Chinese cinema took a new direction after 1949. Within a defined ideological framework, film production was integrated in a planned economy, in cooperation with companies which had ail been nationalised. Its films represented only grand images of the working class, poor peasants and soldiers of the People’s Liberation Army. Faced with such dominant ideological discourse, a number of gifted and devoted Chinese artists tried, not without ingenuity, to successfully mix their own language with their favourite themes, along the ideological line of the time, and gave Chinese cinema works of an exceptional quality. Meanwhile, the artists who made films linked with the Beijing Opera or regional operas, as well as animation films in the Chinese painting tradition, did their own contribution to give China new genres in which masterpieces designed a particularly picturesque landscape in the history of world cinema.

The Cultural Revolution madness devastated the cinema of new China over ten years, Studios then produced films called “revolutionary Beijing Opera films” which some still talk about with nostalgia today. Nowadays most viewers laugh at them; however, their specific film language did bring about some sort of a transformation, with, in traditional arts such as cinema, the Beijing Opera, music and dance.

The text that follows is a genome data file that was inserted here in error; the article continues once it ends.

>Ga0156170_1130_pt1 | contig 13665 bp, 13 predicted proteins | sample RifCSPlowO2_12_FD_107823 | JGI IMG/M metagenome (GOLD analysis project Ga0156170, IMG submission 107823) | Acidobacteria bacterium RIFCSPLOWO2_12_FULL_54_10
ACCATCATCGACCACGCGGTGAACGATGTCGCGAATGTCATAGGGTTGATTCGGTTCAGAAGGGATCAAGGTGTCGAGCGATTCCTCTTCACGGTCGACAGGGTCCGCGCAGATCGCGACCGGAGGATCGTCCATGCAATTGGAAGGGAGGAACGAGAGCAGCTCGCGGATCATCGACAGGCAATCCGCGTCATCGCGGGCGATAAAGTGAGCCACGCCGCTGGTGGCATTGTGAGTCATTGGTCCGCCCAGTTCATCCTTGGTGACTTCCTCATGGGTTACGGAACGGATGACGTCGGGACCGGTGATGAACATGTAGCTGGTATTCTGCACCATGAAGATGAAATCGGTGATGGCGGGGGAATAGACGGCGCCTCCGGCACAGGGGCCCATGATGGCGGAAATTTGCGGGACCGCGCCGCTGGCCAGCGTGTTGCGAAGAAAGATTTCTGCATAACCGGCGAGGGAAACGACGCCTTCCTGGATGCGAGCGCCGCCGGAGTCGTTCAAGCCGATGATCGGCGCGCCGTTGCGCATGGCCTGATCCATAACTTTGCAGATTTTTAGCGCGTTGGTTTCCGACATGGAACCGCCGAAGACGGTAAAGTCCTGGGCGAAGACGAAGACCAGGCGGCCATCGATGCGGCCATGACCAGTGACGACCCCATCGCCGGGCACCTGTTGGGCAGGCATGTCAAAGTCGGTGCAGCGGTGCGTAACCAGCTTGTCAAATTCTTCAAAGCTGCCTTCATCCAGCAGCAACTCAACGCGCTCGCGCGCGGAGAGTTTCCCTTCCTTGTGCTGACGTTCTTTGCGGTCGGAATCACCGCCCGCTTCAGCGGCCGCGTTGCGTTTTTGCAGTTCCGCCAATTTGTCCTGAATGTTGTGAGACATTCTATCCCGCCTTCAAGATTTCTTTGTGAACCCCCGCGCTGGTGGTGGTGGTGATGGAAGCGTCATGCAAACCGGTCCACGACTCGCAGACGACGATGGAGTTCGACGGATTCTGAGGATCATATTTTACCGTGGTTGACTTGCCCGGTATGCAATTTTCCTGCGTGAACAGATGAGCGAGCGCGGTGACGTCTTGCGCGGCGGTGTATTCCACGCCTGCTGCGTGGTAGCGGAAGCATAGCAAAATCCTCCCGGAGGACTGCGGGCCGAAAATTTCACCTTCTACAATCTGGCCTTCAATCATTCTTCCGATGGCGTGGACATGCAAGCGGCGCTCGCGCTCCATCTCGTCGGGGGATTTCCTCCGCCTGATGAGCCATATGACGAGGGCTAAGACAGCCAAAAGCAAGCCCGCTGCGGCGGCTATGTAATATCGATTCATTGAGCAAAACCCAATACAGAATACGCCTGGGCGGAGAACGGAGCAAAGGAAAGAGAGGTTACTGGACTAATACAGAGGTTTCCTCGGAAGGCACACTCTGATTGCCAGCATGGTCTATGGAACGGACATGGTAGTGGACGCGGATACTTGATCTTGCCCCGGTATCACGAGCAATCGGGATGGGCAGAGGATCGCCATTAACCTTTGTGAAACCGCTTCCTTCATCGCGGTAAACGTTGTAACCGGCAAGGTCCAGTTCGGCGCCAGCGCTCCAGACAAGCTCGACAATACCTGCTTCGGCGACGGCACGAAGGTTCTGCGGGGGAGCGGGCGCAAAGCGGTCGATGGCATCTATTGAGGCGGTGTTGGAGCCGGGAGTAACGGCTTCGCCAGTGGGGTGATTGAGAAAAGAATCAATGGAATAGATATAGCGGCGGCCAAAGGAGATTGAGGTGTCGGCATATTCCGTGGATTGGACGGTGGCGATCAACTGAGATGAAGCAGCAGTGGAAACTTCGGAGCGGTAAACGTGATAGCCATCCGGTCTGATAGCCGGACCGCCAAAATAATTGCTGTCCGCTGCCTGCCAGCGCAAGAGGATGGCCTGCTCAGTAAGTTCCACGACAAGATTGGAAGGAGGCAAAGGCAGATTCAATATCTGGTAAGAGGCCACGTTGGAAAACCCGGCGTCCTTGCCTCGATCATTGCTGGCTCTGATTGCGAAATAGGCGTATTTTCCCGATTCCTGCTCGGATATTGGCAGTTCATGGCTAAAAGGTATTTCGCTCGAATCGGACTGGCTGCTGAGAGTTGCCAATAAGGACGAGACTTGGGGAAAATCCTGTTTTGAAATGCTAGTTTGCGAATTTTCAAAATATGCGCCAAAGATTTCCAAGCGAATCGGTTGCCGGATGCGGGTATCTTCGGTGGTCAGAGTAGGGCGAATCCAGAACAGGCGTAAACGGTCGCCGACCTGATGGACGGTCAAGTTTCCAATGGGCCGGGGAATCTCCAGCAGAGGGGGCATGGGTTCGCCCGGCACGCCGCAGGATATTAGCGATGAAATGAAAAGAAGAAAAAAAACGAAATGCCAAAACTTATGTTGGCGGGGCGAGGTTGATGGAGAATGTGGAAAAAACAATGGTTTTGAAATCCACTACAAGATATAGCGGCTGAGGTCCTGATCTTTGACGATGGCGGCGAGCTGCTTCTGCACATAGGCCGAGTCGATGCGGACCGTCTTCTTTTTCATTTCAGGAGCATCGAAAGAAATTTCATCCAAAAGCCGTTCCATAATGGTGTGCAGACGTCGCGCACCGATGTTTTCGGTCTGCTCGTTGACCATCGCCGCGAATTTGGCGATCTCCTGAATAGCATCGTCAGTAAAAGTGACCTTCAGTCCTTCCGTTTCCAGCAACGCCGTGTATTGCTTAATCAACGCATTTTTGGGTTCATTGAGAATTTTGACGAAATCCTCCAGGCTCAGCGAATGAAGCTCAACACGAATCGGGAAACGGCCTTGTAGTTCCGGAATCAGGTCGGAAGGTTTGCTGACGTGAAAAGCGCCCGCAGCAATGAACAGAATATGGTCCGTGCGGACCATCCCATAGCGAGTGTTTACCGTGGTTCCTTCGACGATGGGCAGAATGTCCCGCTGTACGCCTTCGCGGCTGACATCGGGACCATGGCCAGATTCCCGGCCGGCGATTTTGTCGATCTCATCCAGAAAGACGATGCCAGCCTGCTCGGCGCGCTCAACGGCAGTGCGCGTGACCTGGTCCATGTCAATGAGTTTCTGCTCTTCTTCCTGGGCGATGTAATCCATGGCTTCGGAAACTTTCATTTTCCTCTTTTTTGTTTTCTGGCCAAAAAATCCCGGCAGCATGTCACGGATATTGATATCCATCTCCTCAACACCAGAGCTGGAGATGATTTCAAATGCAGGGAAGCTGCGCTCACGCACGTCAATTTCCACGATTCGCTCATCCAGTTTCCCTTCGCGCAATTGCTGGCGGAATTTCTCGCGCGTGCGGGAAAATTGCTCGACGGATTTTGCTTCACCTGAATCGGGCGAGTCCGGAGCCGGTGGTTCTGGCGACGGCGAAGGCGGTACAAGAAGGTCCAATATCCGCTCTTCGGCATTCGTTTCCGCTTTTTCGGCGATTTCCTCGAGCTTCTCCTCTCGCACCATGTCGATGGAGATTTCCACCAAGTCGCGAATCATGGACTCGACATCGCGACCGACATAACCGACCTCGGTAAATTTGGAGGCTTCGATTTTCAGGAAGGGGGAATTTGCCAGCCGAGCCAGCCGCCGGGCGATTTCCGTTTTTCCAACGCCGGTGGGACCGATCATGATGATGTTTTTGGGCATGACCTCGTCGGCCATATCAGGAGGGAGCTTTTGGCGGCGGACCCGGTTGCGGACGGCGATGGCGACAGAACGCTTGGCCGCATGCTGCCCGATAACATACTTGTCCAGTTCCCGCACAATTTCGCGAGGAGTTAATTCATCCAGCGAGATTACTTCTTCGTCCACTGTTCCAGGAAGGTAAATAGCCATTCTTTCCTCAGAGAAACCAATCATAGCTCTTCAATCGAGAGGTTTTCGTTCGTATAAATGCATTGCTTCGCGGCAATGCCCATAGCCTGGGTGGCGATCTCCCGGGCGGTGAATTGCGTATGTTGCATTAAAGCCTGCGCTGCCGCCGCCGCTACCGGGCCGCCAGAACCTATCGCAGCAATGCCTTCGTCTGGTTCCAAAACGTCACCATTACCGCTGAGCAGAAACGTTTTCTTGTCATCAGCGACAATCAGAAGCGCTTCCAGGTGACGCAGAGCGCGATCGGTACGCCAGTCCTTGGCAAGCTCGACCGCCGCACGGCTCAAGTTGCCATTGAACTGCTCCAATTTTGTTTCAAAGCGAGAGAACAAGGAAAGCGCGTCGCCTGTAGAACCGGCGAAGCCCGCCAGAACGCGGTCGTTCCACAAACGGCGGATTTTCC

1978 was at last the beginning of an era of reform and opening. The young generation, sent to the countryside to be re-educated by the peasants during the Cultural Revolution, became the most dynamic and creative section of Chinese Society, through a new awareness and critical attitude. Their spokespersons in the film world were undoubtedly the so-called Fifth-Generation directors. Taking over from their teachers (the Fourth-Generation artists), these young graduates from the Beijing Film Academy together started the new Chinese cinema movement which lasted several years. Yet, behind their new and very avant-garde film language which often took the audience aback, there were the same ideological themes which referred to the philosophers of the Age of Enlightenment, developed with metaphors based on traditional stories. With Red Sorghum in 1987, Zhang Yimou introduced epic elements in a Fifth-Generation wrapping. In the Nineties, together with Chen Kaige and other film-makers, he gave the first answers to the questions dealing with the industrialisation of cinema and globalisation. Through a return to the great traditional narrative, the large number of films they made foretold the shape of the film and television industry of the 21 st century.

Chen Shan
Film history teacher at the Beijing Film Academy